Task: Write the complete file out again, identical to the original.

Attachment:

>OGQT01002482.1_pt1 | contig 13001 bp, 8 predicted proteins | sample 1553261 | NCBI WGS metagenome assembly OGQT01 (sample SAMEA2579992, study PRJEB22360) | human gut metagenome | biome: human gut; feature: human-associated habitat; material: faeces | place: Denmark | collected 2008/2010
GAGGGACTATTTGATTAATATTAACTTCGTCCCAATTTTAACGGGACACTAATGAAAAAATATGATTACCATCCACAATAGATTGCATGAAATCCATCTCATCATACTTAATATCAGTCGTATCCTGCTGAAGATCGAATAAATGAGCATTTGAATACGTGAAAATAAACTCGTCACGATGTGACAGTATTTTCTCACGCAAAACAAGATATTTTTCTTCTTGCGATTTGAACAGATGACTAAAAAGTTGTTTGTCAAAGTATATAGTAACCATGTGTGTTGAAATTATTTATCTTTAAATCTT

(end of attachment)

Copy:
>OGQT01002482.1_pt1 | contig 13001 bp, 8 predicted proteins | sample 1553261 | NCBI WGS metagenome assembly OGQT01 (sample SAMEA2579992, study PRJEB22360) | human gut metagenome | biome: human gut; feature: human-associated habitat; material: faeces | place: Denmark | collected 2008/2010
GAGGGACTATTTGATTAATATTAACTTCGTCCCAATTTTAACGGGACACTAATGAAAAAATATGATTACCATCCACAATAGATTGCATGAAATCCATCTCATCATACTTAATATCAGTCGTATCCTGCTGAAGATCGAATAAATGAGCATTTGAATACGTGAAAATAAACTCGTCACGATGTGACAGTATTTTCTCACGCAAAACAAGATATTTTTCTTCTTGCGATTTGAACAGATGACTAAAAAGTTGTTTGTCAAAGTATATAGTAACCATGTGTGTTGAAATTATTTATCTTTAAATCTT